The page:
A moment of introspection, please: What do you do more often – call people using your phone, or text them? I would bet it’s the latter. For many people, texting is more convenient than calling. It’s discrete, so you can do it on the bus (unless you happen to be the driver); it’s asynchronous, so the other person doesn’t have to be immediately available; it’s efficient, because it’s easy to skip the chitchat and get to the point. And one of the very best ways to text is using a true classic, WhatsApp for Android (also available for iPhone, BlackBerry, Nokia, and Windows Phone.
So, let’s look at what makes the Android WhatsApp app so good.
WhatsApp’s Single Greatest Feature
This here is my own WhatsApp contact list, full of real people whose names have been blurred out to protect the innocent. Did I painstakingly add all those people there? Nope; in fact, I didn’t even have to link WhatsApp with any of my “social” accounts (something I strongly dislike). I just had to install it on my phone. As soon as I did, WhatsApp automatically created a user for me, linked to my phone account. It then searched its online database for users whose numbers are stored in my contacts – meaning, it took my phone’s address book, and found all the WhatsApp users in it.
Some people would call this an invasion of privacy; to me, it’s the single greatest feature WhatsApp has. It means effortless contact lists: You just install the app, and all of your friends and colleagues who also use WhatsApp are already there. And WhatsApp isn’t spammy, so it doesn’t urge you send invites to friends who don’t use WhatsApp. You just see who’s there, and you can easily talk to them.
Texts: Not Just For Text Anymore
Emoticons are an important part of the texting experience, and with WhatsApp, you don’t have to stick to the old-fashioned variety. The app ships with a large collection of tiny, cute drawings. Since there are so many of them, they’re divided into five categories, plus a “recently used” category (which is what you see above).
If you look hard enough, you can find an emoticon for just about anything, from high-heeled shoes to a syringe dripping with blood (yes, really). There are literally hundreds of them, and I’ve had some conversations that consisted of nothing but emoticons – they’re that expressive.
Attaching External Data
Emoticons are fun and all, but sometimes you might want to send along some actual data you created: A photo perhaps, or a quick snippet of audio, or your location. WhatsApp for Android makes this sort of operation trivial, requiring just a couple of taps. The most common use, for me, is definitely sending images:
That’s Ivan, my highly photogenic cat, as shown in WhatsApp’s internal image viewer. Being able to just snap something you’re looking at and send it along is invaluable: I know someone who used it across continents to buy a gift for a loved one. You can show the other person the exact shoe you’re looking at and ask for their opinion – it’s perfect.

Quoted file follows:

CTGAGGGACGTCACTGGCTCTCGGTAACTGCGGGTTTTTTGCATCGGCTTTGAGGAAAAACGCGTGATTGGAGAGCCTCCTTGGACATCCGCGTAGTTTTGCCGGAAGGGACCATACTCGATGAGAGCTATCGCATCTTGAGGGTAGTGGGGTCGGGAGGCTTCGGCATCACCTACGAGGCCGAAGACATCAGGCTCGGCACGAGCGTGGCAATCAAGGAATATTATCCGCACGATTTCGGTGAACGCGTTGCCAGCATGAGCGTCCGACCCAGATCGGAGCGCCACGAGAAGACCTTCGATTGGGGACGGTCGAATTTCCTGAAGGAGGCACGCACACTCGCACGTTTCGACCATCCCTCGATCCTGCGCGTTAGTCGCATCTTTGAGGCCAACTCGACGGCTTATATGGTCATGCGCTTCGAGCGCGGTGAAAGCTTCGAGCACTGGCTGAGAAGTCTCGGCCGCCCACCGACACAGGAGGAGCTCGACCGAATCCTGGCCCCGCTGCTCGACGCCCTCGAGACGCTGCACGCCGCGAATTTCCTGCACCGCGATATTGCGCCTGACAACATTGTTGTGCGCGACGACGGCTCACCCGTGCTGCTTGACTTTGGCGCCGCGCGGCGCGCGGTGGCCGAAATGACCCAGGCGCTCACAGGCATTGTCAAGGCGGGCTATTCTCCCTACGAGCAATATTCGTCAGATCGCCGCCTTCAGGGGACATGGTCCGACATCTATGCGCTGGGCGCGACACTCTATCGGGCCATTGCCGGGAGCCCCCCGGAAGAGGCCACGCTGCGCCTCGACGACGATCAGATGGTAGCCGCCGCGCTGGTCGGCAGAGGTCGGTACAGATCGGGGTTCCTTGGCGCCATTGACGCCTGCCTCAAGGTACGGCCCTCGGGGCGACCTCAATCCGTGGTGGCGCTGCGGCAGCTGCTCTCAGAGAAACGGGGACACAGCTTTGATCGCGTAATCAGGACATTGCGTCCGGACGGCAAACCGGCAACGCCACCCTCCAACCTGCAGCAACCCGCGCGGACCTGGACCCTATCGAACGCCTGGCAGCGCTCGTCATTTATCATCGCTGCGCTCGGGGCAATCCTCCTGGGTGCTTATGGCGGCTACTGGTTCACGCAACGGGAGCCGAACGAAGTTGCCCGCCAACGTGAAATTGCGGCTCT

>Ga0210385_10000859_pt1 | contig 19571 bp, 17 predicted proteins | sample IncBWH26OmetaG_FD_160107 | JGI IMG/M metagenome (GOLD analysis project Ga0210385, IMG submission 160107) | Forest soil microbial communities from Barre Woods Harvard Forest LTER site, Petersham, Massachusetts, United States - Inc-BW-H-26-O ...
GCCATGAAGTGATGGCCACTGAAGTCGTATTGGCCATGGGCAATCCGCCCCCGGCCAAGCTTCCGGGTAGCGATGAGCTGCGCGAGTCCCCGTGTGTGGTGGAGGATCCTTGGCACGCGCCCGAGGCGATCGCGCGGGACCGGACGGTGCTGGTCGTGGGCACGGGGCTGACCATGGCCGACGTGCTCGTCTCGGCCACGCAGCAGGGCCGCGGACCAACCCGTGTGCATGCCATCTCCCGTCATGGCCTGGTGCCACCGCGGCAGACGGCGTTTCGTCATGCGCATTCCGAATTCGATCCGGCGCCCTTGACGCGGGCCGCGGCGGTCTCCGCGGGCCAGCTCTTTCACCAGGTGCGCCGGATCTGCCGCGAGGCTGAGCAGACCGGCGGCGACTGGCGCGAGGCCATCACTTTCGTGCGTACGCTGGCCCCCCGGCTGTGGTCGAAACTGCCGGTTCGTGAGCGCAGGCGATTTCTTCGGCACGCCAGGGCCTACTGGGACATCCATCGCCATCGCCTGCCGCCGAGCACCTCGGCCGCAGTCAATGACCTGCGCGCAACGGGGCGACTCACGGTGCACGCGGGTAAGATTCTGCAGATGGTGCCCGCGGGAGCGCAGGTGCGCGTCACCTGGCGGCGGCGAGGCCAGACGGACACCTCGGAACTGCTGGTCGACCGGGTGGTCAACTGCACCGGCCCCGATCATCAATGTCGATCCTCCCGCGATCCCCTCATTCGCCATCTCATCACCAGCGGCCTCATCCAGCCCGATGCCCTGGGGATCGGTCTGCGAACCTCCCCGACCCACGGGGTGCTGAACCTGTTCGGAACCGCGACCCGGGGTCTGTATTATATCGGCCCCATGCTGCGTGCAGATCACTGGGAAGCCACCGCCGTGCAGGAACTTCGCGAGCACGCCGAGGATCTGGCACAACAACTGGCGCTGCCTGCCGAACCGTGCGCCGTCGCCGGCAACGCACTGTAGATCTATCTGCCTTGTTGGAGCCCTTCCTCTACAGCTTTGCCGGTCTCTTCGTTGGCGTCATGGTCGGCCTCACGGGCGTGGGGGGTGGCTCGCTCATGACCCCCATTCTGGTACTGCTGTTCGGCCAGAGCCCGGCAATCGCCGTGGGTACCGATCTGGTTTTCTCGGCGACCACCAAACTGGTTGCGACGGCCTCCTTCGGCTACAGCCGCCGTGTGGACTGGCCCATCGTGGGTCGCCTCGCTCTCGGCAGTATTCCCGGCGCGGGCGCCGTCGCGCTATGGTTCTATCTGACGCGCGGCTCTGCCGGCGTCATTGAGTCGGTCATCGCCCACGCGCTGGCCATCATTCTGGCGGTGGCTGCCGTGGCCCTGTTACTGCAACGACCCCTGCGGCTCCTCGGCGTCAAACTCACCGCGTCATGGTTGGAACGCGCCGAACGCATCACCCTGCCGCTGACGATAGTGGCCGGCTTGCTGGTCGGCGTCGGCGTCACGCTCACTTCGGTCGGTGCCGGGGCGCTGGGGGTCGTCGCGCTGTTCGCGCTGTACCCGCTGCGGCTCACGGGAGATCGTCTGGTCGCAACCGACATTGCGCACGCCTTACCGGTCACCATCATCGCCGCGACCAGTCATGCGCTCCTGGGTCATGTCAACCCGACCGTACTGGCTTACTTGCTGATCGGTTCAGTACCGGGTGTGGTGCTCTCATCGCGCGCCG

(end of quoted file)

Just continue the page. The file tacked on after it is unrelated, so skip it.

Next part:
One other feature I personally don’t use is group chats: WhatsApp lets you create semi-permanent “forums” (my word, not theirs), which are groups of people who can all message each other. Every message you send to the group reaches everyone, and it’s easy to see who wrote what. I call these “semi-permanent” because they don’t expire when the chat is over. You can have a forum open for days, or weeks.
I know people who use this at work in lieu of tiresome meetings, and groups of friends who use it to just hang out (kind of like an IRC channel, but better).
A Little Known Fact: It’s Not Free
Take a careful look through the screenshots above, and tell me what’s missing. I’ll tell you – ads. That’s right – WhatsApp has no advertisements of any kind. That’s not an accident, but a conscious decision by its developers. Based on their years of experience working at Yahoo, WhatsApp’s founders decided they don’t want to sell ads.
This means that users need to pay for using the app – what a novel concept! iPhone users have to pay a buck for the app, but their Android brethren get to download it for free. But no matter what’s your operating system of choice, after one year of using WhatsApp you may be prompted to start paying up.
I say you “may be” prompted because I’ve been using the Android WhatsApp app for at least two years now, and haven’t been prompted once yet. I haven’t changed my phone number during this time, so they know I’m still me. I haven’t heard of many other people who’ve been asked to pay, but this may eventually happen. Still, if it’s a reasonable sum (up to $5 or so), I’ll definitely pay for the sort of value I get from WhatsApp.
In Summary: A Solid, Simple, SMS Solution
As a mobile texting solution, WhatsApp is just about perfect. No ads, no spam, no contact lists to manually manage, effortless attachments, and a boatload of emoticons. What more could you want?
Well, I for one would love a desktop client. I don’t think that’s in the pipeline, though. Other than this one omission, I’d say WhatsApp is the perfect texting solution, which is why it found a comfy spot on our Best Android Apps page.
What do you say? Is there a better cross-platform texting solution? Let us know in the comments!
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